There are relatively many studies on metformin and glyburide in GDM compared with other oral antidiabetic agents; metformin and glyburide have the advantages of easy management, low cost, and high patients’ compliance.28 Few studies have compared metformin with glyburide in the treatment of GDM. A prospective randomized controlled study used glyburide (n=53) and metformin (n=51) as first-line treatment in GDM women between 13 and 33 weeks of gestation.29 Treatment failures included poor blood glucose control or adverse reactions, adding or replacing another drug as second-line treatment, and insulin as third-line treatment. The study found that the success rate of metformin group was higher than that of glyburide group after second-line treatment (87% vs 50%); the glyburide group was more likely to end up receiving insulin treatment than the metformin group (17% vs 4%); mean daily blood glucose and obstetric and neonatal outcomes were similar in both groups. It is worth mentioning that the proportion of adverse reactions caused by glyburide (hypoglycemic) is slightly higher than that of metformin (gastrointestinal discomfort), although there was no statistical significance. It is suggested that metformin may have more advantages than glyburide in the treatment of GDM. Nevertheless, the sample size of above clinical trial is small, and large-scale studies are needed to confirm the results.

Based on the above studies, clinical trials have found that regardless of whether metformin or glyburide is used to treat GDM, there will eventually be different proportions of pregnant women who need insulin treatment in order to achieve the target blood glucose values.20,23,25,26,29 The treatment of mild GDM with glyburide on the basis of dietary therapy did not reduce the use of insulin.25 However, another prospective randomized controlled trial, using insulin as a third-line treatment, found that the combination of glyburide and metformin significantly reduced insulin use.29 Since oral anti-diabetic agents seem to be more acceptable than insulin, which can be reflected in the results of Brian M. Casey et al25 insulin can be used as second-or third-line therapy for GDM who prefer oral hypoglycemic drugs. Although no FDA approval for oral hypoglycemic agents, more and more studies on oral hypoglycemic agents used in patients with GDM have shown that metformin or glyburide can provide good glycaemic control. However, they also have different safety issues. Therefore, when using oral hypoglycemic agents to treat pregnant women, they should be informed of the possible risks due to oral hypoglycemic agents that can penetrate the placenta. The long-term effect of oral hypoglycemic agents used in pregnant women on the offspring still needs numerous studies to verify.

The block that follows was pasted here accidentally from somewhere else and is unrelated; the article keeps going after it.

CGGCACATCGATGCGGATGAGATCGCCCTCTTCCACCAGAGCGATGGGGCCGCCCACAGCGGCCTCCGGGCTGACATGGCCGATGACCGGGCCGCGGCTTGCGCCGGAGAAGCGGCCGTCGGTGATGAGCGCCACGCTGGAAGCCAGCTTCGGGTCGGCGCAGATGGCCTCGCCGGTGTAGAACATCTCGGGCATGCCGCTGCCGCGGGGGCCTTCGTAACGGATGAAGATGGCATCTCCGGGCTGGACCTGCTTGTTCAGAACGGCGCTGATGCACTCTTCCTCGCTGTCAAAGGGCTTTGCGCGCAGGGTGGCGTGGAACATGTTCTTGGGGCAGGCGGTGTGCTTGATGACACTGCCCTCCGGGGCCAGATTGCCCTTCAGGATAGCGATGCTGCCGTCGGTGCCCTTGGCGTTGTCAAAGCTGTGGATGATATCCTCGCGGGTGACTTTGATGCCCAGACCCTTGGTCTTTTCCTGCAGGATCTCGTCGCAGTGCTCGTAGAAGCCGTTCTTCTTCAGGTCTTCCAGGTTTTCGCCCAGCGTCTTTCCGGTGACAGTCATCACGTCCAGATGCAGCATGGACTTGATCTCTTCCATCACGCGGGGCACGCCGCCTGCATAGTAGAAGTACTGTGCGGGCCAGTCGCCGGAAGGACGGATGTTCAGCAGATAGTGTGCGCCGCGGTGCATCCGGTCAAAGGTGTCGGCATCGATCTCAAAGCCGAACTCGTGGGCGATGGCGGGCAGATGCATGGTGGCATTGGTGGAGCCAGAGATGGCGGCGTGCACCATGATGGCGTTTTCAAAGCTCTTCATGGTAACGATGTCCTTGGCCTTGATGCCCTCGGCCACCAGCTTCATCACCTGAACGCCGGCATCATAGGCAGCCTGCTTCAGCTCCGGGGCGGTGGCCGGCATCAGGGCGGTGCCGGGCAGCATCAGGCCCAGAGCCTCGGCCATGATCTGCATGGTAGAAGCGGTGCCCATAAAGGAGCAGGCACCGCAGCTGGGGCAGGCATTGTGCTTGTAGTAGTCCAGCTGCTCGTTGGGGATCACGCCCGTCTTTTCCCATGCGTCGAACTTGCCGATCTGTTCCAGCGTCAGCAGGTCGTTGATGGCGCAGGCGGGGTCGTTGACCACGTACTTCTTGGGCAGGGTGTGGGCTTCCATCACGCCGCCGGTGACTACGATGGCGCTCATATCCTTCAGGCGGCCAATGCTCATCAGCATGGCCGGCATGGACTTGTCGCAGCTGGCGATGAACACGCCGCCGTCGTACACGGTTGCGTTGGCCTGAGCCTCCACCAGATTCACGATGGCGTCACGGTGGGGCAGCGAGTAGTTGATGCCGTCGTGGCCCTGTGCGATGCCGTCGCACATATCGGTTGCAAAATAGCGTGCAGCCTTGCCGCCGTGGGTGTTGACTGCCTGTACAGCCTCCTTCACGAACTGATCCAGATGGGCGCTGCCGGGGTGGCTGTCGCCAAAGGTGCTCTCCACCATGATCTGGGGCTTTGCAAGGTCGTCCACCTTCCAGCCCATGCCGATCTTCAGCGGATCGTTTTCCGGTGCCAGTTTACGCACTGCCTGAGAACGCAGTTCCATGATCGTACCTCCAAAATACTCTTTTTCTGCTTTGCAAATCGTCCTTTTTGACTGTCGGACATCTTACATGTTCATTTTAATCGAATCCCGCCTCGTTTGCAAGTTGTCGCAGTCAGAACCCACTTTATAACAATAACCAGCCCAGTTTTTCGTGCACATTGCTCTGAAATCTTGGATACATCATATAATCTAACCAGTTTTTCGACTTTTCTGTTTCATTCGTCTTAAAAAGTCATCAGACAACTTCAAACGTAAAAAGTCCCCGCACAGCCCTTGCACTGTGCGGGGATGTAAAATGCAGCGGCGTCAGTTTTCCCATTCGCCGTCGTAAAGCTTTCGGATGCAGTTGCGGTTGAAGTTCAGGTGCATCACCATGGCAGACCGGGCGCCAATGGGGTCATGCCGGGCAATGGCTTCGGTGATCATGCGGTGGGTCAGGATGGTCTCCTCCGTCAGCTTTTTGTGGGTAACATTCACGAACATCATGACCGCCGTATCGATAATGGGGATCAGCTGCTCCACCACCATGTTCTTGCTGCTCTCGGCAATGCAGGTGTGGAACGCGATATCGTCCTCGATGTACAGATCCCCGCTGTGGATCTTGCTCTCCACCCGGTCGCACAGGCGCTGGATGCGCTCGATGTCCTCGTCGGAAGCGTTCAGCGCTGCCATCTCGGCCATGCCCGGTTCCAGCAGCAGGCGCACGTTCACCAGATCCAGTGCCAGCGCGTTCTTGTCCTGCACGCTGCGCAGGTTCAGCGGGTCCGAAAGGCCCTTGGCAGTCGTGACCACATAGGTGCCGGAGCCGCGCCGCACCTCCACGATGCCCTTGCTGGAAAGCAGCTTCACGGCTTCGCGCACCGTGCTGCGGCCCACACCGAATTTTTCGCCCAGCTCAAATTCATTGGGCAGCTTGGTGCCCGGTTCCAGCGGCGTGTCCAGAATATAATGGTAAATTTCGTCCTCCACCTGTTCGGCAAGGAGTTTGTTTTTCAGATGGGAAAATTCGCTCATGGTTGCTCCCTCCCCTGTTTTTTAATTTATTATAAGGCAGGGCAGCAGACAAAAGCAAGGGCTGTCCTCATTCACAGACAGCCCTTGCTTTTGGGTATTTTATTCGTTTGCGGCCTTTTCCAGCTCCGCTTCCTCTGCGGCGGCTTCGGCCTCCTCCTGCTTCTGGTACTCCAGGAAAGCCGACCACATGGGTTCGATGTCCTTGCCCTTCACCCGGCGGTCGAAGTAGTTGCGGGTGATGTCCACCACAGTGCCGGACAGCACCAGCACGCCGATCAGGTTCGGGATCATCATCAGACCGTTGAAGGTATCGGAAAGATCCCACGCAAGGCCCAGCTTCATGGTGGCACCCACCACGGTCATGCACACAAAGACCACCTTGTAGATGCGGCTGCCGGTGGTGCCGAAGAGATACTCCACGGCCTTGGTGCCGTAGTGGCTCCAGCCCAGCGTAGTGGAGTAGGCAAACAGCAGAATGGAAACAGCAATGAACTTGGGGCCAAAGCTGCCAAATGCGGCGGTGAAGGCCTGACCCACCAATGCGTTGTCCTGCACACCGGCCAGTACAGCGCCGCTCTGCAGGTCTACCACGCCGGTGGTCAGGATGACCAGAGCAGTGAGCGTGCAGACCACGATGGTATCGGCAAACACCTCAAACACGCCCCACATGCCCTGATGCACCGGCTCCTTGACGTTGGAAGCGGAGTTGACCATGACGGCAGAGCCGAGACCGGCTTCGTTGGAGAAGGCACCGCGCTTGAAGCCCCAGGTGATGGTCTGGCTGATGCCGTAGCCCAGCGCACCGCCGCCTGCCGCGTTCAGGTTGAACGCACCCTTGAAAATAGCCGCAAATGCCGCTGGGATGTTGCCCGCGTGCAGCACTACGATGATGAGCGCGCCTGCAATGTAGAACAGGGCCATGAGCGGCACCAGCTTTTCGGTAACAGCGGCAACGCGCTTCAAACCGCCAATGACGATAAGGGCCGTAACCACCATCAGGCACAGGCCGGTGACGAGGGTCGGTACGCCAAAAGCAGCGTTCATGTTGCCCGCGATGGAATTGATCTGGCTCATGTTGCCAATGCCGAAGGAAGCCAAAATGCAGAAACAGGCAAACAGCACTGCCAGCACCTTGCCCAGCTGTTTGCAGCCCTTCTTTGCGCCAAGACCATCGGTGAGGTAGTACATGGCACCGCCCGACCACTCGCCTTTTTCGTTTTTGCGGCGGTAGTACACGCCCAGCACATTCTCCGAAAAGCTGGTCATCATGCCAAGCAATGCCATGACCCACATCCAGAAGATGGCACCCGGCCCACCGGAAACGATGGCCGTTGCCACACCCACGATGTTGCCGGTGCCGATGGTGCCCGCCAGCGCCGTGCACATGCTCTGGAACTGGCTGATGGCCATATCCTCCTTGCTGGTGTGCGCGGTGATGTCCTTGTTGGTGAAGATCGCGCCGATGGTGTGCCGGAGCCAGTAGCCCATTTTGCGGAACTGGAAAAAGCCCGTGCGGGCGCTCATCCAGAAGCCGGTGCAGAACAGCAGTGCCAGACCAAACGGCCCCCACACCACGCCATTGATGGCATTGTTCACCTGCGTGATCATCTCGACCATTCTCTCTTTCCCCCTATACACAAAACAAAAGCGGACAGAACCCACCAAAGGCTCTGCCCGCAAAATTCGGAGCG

In Table 3, we summarize basic characteristics and advantages/disadvantages of clinical trials related to oral anti-diabetic agents’ intervention.

Table 3 Basic Characteristics and Advantages/Disadvantages of Clinical Trials Related to Oral Anti-Diabetic Agents Intervention

Other Treatments

Anti-Inflammatory and Antioxidant Stress

Probiotics and Fish Oil

GDM is associated with insulin resistance, which is also associated with inflammation and oxidation. Probiotics and fish oil have been shown to have anti-inflammatory and antioxidant effects. Probiotics and fish oil may improve insulin resistance through this mechanism and have a beneficial effect on GDM.

A small randomized controlled trial compared the effects of probiotic supplements (including 1000 million colony-forming units (CFU) of Lactobacillus acidophilus and 1000 million CFU of Bifidobacterium bifidum, n=28) and placebo (n=29) for four weeks on insulin resistance in GDM who needed only dietary therapy at 24–28 weeks of gestation.30 The results showed that probiotic supplements greatly reduced fasting plasma glucose (0.68±5.88 vs 4.620±7.78 mg/dL), fasting plasma insulin (1.11±1.71 vs 3.77±1.70 mIU/L), and homeostasis model assessment-insulin resistance (HOMA-IR) in GDM who only needed dietary therapy in the late second- and early third trimester of pregnancy, but had no effect on maternal weight gain.